Explain the ‘miracle’ in ‘black ink’ that Shakespeare speaks of in Sonnet 65.
Shakespeare had a deservedly high opinion of his poetic genius. It is a bit uncanny that he seems to be knowing that we will be reading his lines so many years after his death. In quite a few sonnets he claims that his poetry is immortal and in some he assures the person to whom those sonnets are addressed that his poetry's immortality will convey immortality on that individual. This is, of course, a poetic conceit; but Shakespeare's sonnets have been read by millions of people and published in countless volumes in English and translations for some four hundred years and are still popular. Many are so well known that they would exist in people's memories even if every printed copy were somehow destroyed. In that sense they are immortal because they exist independently of the "black ink" in which he wrote them and into which they eventually found their way into print.
In Sonnet 65 the poet tells his paramour that he may be able to perform a miracle of preserving that person's beauty against the ravages of time through the magic of his words, whereas there is nothing else that can hold out against Time. Beauty is frail and time is implacable. One wonderful line in Sonnet 65 is:
Shall Time's best jewel from Time's chest lie hid?
The image is that Time owns a jewel chest into which it places everything that is beautiful just as a woman keeps her jewels in such a chest. The poet's paramour is Time's best jewel, having been produced in the course of time and therefore belonging to Time.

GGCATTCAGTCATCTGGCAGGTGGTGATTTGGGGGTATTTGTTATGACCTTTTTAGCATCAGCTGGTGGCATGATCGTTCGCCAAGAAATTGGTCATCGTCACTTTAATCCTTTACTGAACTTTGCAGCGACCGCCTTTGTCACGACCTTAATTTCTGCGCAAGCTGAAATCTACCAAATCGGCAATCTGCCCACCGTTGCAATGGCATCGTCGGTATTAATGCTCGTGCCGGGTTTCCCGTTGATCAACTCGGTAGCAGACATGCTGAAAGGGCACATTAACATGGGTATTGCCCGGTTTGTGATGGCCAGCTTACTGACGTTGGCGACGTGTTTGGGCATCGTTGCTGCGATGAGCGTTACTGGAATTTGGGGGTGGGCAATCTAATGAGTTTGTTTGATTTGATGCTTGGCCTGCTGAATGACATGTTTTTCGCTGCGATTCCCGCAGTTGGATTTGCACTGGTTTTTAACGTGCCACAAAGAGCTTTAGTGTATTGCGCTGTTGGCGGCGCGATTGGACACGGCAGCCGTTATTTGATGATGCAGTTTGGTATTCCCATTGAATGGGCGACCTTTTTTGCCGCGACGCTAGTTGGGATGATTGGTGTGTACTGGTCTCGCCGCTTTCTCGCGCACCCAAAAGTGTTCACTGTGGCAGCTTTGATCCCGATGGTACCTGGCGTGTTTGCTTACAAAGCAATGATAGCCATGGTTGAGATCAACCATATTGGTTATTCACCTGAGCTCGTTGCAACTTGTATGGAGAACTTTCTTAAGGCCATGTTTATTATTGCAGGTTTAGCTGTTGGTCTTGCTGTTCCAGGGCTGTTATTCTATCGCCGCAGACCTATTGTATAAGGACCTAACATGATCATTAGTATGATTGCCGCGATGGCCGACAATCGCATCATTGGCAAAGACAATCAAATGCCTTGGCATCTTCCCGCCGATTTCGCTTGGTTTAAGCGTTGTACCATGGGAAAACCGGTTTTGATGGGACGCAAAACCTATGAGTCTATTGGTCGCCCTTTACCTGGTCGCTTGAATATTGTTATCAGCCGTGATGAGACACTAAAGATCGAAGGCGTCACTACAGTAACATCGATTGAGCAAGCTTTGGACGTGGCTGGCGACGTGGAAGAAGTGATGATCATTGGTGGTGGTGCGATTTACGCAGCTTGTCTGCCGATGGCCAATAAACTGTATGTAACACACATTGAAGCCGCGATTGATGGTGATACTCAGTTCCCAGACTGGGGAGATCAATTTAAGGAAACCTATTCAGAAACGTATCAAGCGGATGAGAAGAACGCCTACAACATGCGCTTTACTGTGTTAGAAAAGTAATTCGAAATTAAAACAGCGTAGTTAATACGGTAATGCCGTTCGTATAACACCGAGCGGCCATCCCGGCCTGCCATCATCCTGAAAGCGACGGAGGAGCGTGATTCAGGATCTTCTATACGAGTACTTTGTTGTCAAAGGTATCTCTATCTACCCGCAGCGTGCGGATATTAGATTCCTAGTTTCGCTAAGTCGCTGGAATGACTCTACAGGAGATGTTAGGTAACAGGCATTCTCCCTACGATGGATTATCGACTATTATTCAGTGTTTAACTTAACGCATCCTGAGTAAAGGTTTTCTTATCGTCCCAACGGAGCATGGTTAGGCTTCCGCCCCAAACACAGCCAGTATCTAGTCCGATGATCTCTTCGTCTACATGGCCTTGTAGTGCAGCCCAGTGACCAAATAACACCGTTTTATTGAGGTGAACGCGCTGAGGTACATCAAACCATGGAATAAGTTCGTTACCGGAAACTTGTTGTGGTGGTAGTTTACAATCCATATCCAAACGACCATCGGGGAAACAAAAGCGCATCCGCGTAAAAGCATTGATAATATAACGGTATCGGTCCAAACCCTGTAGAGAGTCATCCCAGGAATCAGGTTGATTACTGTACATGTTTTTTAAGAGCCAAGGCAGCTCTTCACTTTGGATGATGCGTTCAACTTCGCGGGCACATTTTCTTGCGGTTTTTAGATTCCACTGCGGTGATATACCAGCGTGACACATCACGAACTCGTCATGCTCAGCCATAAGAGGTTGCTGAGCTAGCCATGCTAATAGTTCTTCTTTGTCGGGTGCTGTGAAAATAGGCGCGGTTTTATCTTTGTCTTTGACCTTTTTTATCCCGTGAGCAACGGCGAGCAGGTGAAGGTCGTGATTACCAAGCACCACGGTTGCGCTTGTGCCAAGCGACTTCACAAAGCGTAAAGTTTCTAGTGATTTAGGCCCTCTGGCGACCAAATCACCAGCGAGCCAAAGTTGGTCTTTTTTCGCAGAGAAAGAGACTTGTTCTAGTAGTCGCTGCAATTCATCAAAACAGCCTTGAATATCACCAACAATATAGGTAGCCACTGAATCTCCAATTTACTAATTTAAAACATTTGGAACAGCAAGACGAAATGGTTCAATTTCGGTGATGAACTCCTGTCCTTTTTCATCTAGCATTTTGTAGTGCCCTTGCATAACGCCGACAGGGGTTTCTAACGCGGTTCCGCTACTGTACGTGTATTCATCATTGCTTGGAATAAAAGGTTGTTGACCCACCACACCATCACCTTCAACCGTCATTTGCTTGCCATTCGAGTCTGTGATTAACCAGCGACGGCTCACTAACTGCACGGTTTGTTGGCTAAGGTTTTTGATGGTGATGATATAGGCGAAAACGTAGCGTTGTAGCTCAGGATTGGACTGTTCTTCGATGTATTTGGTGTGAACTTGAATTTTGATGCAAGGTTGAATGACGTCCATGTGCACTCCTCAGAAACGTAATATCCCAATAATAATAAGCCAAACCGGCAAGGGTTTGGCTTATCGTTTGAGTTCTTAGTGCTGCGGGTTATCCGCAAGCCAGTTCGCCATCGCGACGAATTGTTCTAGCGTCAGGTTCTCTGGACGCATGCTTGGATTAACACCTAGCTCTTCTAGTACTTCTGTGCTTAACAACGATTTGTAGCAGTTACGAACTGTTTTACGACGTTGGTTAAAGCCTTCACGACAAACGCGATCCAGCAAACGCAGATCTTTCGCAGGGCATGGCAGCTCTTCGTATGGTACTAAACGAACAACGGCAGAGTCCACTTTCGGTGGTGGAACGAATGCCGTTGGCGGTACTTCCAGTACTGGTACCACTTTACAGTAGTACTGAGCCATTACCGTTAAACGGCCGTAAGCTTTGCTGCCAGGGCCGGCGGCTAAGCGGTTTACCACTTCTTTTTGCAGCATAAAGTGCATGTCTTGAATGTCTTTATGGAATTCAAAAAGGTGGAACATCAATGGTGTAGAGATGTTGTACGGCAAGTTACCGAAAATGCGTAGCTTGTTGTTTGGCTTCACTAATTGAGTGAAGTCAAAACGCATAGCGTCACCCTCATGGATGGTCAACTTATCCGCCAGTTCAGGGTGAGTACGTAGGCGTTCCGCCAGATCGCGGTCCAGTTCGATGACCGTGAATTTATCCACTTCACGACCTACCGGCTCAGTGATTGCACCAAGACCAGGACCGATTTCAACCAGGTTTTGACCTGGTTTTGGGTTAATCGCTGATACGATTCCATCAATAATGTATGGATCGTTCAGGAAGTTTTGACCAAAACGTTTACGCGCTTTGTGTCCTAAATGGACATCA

Shakespeare does not say positively that his Sonnet 65 will perform the miracle of saving his beloved--or at least saving the essence of his beloved's beauty--from Time. The poet does not sound as confident in this sonnet as he does in some other sonnets, such as Sonnet 19 and the marvelous Sonnet 55. In Sonnet 19, which begins with the startling line:
Devouring Time, blunt thou the lion's paws...
he concludes with this very confident couplet:
Yet do thy worst, old Time: despite thy wrong
My love shall in my verse live ever young.
In Sonnet 55, which begins with these famous lines"
Not marble nor the gilded monuments
Of princes shall outlive this powerful rhyme,
But you shall shine more bright in these contents
Than unswept stone, besmeared with sluttish time
the poet concludes with this couplet:
So till the judgment that yourself arise,
You live in this, and dwell in lovers' eyes.
The loved one will remain alive in this sonnet until Judgement Day, and then be resurrected in the flesh as promised in The Book of Common Prayer:
...we therefore commit his body to the ground; earth to earth, ashes to ashes, dust to dust; in sure and certain hope of the Resurrection to eternal life...
The beautiful Sonnet 18 which begins with the famous line:
Shall I compare thee to a summer's day?
concludes with this couplet:
So long as men can breathe or eyes can see,
So long lives this, and this gives life to thee.